Some open questions and thoughts on the Taxi-Uber issue:
- The customer experience offered by Uber/Lyft is superior to that of taxis in almost every measurable way.
- Are we witnessing the last throes of the taxi industry? How much should this all-but-accepted inevitability play a role in our choice to allocate public effort and resources?
- What about the human impact on laborers in the taxi industry and their families? This must be factored into conversations, and may result in actions like facilitating a move for drivers out of the industry, or better leveling the regulatory playing field.
- What would deregulation of taxis look like in the short and long terms? What would increased regulation on Uber and Lyft look like?
- We must keep in mind that beyond the impact on industry workers, there is an impact on those who rely on or use car services; for many, small differences in cost or convenience can have enormous impact.
- Many poor and working class people use taxi services for everyday needs, like getting to the grocery store or medical appointments. An expanding and more reliable T/transit network, a complete bike network, and smarter, denser planning with useful walkability, would provide more, cheaper, and holistic options for these users. We can go a long way toward addressing these basic mobility needs and fixing this gaping justice issue outside of the taxi-Uber debate. Getting to a low-paying job, or to school, or home from the grocery store shouldn’t be an expensive and unreliable prospect in any system.
- There is serious concern about nondiscrimination in the livery industry, particularly when it comes to access for the mobility impaired, and factors that could theoretically underserve certain neighborhoods or areas, like the rider rating system, and the ability of drivers to self-select rides and geographies.
- All about medallions: they were expensive and are rapidly losing value, and they create a debt-fueled indenture-style labor system. Perhaps medallions made sense in a different time (perhaps); it’s hard to justify their necessity at all today.
- What responsibility, if any, does Uber have to ensure its drivers (who have a contractor relationship with the service) have traditional and basic labor protections?—a difficult question given the very nontraditional relationship.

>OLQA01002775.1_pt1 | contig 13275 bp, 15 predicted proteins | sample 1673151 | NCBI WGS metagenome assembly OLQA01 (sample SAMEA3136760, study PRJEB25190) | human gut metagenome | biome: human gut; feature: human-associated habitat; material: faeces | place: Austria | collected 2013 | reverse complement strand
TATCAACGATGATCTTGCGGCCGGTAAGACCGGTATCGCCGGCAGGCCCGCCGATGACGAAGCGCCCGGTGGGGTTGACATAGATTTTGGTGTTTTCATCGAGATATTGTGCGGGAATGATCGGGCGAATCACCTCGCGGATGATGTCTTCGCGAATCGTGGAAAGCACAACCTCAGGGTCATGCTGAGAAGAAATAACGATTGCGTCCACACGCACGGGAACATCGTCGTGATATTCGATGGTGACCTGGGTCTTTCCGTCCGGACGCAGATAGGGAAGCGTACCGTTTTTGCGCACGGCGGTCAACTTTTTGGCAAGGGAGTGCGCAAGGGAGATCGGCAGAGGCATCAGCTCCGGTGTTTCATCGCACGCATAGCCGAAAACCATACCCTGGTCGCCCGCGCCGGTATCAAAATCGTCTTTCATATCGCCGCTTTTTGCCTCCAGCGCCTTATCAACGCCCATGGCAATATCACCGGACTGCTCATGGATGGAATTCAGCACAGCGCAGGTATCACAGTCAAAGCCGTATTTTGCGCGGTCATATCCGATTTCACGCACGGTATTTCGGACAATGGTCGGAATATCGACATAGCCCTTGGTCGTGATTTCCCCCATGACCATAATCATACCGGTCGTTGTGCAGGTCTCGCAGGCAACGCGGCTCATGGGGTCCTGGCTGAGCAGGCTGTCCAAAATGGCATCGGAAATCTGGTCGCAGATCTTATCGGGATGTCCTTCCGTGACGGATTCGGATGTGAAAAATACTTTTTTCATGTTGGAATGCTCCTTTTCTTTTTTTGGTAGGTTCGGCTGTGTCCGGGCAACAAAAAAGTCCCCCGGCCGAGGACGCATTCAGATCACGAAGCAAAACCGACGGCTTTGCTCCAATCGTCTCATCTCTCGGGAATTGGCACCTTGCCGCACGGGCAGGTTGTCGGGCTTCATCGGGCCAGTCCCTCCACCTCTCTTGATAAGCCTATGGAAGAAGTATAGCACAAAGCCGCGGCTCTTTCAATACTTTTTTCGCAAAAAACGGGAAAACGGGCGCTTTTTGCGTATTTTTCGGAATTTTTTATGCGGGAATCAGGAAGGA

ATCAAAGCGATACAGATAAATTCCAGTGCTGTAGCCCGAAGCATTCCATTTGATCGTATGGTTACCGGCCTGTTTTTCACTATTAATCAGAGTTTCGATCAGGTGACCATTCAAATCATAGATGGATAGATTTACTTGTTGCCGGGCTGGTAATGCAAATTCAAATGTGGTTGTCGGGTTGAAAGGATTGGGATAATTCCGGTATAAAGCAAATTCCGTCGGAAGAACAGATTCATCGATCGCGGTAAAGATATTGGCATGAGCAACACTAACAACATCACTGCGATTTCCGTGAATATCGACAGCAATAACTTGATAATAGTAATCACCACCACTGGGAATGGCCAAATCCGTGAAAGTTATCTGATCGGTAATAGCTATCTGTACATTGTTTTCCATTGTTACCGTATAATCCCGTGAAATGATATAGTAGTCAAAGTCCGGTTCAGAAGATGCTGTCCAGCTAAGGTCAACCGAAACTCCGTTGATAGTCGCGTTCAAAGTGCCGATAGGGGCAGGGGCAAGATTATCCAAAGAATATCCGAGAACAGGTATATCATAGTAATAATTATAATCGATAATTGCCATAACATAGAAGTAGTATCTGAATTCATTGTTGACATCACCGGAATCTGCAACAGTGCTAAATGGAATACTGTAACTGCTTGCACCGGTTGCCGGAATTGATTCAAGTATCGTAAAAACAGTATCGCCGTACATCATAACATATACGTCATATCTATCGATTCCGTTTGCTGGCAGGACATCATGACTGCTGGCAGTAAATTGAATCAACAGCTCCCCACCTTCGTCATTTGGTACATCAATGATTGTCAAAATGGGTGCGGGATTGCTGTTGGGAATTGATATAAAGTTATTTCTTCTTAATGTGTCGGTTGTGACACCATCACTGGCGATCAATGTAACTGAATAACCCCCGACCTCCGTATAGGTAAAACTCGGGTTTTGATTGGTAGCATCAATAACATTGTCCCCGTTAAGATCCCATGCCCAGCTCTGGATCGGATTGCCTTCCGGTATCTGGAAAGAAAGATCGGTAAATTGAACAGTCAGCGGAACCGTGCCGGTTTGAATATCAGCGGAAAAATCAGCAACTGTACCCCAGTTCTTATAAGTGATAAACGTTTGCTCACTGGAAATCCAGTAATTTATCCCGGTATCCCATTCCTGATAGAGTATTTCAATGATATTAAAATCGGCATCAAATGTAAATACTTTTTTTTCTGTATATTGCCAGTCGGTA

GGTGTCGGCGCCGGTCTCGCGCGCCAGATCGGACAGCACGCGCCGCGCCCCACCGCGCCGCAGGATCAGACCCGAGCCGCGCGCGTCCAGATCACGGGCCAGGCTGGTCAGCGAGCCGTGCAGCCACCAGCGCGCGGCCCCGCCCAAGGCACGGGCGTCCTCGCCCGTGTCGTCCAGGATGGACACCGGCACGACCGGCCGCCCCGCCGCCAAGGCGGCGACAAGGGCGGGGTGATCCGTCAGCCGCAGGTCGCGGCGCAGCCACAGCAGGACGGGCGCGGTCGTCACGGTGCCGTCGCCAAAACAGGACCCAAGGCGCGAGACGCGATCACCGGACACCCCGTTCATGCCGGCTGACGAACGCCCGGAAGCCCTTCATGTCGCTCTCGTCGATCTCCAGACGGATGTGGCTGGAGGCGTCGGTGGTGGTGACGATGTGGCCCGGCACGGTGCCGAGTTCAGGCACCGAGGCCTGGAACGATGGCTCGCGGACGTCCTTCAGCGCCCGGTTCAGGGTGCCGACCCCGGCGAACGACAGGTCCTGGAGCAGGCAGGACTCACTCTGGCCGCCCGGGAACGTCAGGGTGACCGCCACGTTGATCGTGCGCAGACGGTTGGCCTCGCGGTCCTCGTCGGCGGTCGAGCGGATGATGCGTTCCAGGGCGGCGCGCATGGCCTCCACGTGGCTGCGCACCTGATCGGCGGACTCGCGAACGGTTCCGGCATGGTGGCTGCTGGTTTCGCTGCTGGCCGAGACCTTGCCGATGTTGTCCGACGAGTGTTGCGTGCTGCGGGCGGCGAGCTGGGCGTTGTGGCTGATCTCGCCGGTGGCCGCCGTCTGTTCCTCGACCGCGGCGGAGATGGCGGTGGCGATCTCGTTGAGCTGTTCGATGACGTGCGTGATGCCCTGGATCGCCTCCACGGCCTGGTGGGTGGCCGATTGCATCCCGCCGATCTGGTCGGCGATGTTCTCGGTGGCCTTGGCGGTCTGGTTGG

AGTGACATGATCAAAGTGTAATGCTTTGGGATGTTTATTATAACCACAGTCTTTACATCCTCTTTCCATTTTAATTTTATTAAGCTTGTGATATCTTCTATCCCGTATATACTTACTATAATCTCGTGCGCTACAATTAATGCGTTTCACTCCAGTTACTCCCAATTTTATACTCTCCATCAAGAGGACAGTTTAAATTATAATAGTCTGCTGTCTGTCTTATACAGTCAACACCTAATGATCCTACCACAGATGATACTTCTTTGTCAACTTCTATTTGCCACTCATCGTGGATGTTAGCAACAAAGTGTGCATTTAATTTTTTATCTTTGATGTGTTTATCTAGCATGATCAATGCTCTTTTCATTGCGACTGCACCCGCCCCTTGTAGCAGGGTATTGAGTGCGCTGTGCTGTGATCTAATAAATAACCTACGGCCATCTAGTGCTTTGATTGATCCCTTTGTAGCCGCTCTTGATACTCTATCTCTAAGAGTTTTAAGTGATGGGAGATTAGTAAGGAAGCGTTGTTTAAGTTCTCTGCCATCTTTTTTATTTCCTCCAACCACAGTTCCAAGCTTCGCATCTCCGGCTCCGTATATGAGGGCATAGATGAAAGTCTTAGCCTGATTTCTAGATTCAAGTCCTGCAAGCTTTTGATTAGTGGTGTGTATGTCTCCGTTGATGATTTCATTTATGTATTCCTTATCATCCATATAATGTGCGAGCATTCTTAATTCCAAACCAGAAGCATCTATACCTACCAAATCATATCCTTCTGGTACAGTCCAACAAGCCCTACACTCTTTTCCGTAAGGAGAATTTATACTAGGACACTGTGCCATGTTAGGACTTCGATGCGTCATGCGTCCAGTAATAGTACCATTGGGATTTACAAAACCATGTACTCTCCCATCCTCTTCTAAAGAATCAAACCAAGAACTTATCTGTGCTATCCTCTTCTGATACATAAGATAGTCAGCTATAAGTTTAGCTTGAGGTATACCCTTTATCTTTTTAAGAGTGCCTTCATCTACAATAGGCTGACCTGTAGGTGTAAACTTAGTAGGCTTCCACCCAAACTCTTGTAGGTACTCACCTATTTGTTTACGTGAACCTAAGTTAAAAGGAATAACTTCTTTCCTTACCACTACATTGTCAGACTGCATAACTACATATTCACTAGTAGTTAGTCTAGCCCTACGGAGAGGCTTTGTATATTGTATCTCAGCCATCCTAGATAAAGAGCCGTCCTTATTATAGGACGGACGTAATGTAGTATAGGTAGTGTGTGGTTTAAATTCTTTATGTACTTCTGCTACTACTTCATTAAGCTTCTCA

- What about the taxi industry is worth preserving, anyway? On one hand, it’s a tired monopolistic business model with poor customer service that has been subject to a convoluted protectionist regulatory scheme largely of its own creation. On the other, it has long been a part of the urban landscape and has been the source of a livelihood for many, especially groups like working-class immigrants.
- Is there anything that’s especially different in Cambridge when it comes to taxis and on-demand car services? Is there anything that should be especially different in Cambridge?
The city government doesn’t totally lack culpability for this boiling point being reached with the taxi industry. With the medallion system, and regulations that have expanded over the decades, the taxi industry finds itself suddenly at an extreme disadvantage. Services like Uber and Lyft bring an efficiency to the marketplace that’s exciting and hugely popular. The era of the taxi is coming to an end.
I personally have no use for taxis because (1) I get around by other means for almost all trips, (2) they’re inconvenient, and (3) a positive customer experience is hard to come by. I use Uber when that quick point-to-point need arises, but generally prefer biking, walking, or taking the T whenever possible.
Regardless of what led to this point in the car service industry, we do need to account for the human impact that will come with the decline and inevitable death of the taxi industry as we know it today.
Cambridge Citywide Planning Process
I borrow one of my several campaign mantras from the city’s citywide planning RFQ: sustainability + livability + equity
Last week, the three finalist consultants to take on Cambridge’s citywide planning process presented to the public, and later met with city staff. Sasaki, Perkins + Will, and Utile all gave compelling presentations. I don’t think any of the three would drop the ball on a good community engagement and planning process. However, if asked, I have a preference for Utile. I found their proposal to be the most exciting and potentially useful: of all the firms, I believe they would have the most robust engagement process, and be the most bold when it comes to an actual plan. Otherwise, I heard a lot of great ideas and perspectives from all the firms, including some inspiring “plan”-medicine on transportation: sure it might hurt or feel like an imposition in some areas to improve transit, walkability, and bikeability, and to get away from automobile-oriented non-planning of the past, but we must view it in the context of a complete network, or plan. This is something that’s been lost in recent street reconstruction and site/area planning debates: the necessity of building pieces of a network toward a complete plan.
Utile not only showed a propensity for promising human-scale engagement—for both feedback methods and digital visioning—but they were unafraid of specifics. It’s one thing if our citywide planning process is a feedback loop and lists a thousand bullet points of the preferences and concerns of those who choose to participate, but it’s another thing if it’s an actual plan. The other two presentations seemed heavy on the engagement and “listening” and light on the “stuff.” We need both. So, considering ONLY the presentations and prior materials submitted to the city for the RFQ, Utile seems best equipped and most able (and importantly, willing) to deliver both.
Update: Cambridge has selected Utile’s team to lead the citywide planning process.